Why I think this is both a great and terrible idea
Regular readers of MacSources will know that when it comes to cutting-edge technology, I am either the first in line for the last to adopt. I am a bit of an anomaly in the world of technology in the sense that I am somewhere in the middle rather than at one extreme end of the spectrum or another. For instance, I have smart lighting and plugs in my office/laboratory, I use 3D printing and laser etching technology. I am a maker and a huge fan of Arduino and Raspberry Pi.
Contrast this with my home life and things could not be more different. I have no smart devices whatsoever in my home. I live on a farm and I work with horses. Aside from my MacBook, the most high-tech device on my property is my tractor!
This is the emotional spot that I find myself then when I think about the next iPhone not having the good old 3.5 mm headphone jack. Steve Jobs was often fond of saying that he likes to live at the intersection of technology and the arts. You can see this philosophy reflected in the devices that Apple creates. They are as much a physical work of art as they are useful technology devices.
From an artistic point of view, it makes complete sense to remove the headphone jack. It takes up space, which places limitations on how thin the device can be and the technology itself is quite old and on a certain level can make something as new as an iPhone seem almost primitive as you look at its individual parts.
There are also very valid arguments to be made on the practical side of things for a eliminating the headphone jack. In a never ending push to make radical advancements and the capabilities of these devices, one important feature is and will be water resistance. If you’ve been to an amusement park that has water rides in the last five years or so, you have no doubt seen people carrying their phones around in plastic Ziploc bags to protect them from even the smallest exposure to water. Of course, the final solution would be to have phones that are completely waterproof up to a certain depth, such as divers watches are today.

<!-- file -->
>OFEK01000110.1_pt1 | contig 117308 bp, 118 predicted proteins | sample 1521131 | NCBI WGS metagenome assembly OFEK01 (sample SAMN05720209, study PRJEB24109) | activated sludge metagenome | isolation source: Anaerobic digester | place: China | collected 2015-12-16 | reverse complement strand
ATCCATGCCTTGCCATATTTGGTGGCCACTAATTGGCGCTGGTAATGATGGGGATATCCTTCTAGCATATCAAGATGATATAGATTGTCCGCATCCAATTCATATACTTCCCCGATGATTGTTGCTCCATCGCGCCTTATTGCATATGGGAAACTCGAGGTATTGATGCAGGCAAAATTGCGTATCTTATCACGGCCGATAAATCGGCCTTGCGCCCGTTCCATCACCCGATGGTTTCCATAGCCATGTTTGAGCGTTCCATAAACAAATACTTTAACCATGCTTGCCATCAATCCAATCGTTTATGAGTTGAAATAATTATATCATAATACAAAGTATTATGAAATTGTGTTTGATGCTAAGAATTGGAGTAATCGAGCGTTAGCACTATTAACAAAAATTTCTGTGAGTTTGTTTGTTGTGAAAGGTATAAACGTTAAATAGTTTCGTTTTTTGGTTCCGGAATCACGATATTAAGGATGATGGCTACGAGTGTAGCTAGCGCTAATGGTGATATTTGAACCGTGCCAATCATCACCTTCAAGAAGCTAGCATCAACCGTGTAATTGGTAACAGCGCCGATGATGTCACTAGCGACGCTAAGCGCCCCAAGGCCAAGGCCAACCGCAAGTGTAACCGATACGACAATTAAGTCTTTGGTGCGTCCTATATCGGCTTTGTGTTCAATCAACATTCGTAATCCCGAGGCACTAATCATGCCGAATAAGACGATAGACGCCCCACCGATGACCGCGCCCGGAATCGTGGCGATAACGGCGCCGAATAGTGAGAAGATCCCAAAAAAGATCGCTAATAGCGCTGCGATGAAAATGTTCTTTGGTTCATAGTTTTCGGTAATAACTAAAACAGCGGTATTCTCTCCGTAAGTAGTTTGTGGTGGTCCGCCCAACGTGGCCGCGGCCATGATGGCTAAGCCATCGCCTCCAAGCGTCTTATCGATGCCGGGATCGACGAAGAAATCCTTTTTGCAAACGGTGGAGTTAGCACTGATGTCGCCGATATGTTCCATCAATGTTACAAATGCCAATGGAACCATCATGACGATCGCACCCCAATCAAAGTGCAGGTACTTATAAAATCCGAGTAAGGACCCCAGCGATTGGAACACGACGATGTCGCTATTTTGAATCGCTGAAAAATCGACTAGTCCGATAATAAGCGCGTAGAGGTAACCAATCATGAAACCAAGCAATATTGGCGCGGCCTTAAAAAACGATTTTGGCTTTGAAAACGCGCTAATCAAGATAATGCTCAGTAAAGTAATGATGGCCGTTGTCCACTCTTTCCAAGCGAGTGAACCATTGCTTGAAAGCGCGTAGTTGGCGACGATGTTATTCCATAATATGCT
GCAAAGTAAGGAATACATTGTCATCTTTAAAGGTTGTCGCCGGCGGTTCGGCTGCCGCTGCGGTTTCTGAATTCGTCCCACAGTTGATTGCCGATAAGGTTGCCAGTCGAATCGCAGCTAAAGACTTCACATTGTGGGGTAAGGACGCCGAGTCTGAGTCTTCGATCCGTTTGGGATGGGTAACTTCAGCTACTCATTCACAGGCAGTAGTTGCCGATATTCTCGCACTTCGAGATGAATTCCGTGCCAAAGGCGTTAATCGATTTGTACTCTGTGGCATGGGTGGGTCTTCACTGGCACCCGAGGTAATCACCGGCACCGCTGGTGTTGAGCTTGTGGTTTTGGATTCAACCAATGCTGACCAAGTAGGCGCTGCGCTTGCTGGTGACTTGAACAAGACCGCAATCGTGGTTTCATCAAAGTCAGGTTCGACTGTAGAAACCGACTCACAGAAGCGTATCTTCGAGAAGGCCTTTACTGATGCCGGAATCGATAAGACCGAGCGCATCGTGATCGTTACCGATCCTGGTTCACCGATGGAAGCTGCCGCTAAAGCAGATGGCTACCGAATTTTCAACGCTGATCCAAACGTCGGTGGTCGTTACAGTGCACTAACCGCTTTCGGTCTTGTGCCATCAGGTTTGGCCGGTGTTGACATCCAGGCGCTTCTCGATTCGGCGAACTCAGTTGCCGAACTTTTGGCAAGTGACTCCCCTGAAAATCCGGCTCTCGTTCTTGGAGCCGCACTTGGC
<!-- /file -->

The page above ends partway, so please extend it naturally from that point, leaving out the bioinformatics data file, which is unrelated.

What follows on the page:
Apple obviously cares about water resistance as a feature. The new Apple watch is waterproof at limited depths and the removal of the headphone jack is at least in part to make the iPhone more water resistant.
Both of these reasons are completely fair arguments to removing the 3.5 mm jack, however, in my opinion, there is something to be said for preserving a bit of the past while still stepping into the future. I do commend Apple for supplying a lightning port to 3.5 mm adapter so users do not have to go out and buy yet another adapter in order to use their new phone. The new Apple Bluetooth AirPods also are very interesting and stylish. I like that there is no court connecting them and they’re charging case is a very innovative approach to making the technology more practical. I am a bit irritated that unless you go the AirPods route or buy an aftermarket split adapter, you will not be able to both charge your phone and listen to music through headphones at the same time.
Of course, all of this is just my opinion. I’m sure there are many people who could care less about the elimination of the headphone jack. I myself I’m a bit torn between my love of old technology and my desire to experience new things. I really enjoy taking photographs with my phone and the new camera system on the iPhone 7 is very tempting.
For more information on the iPhone 7 and its features, visit apple.com/iphone-7.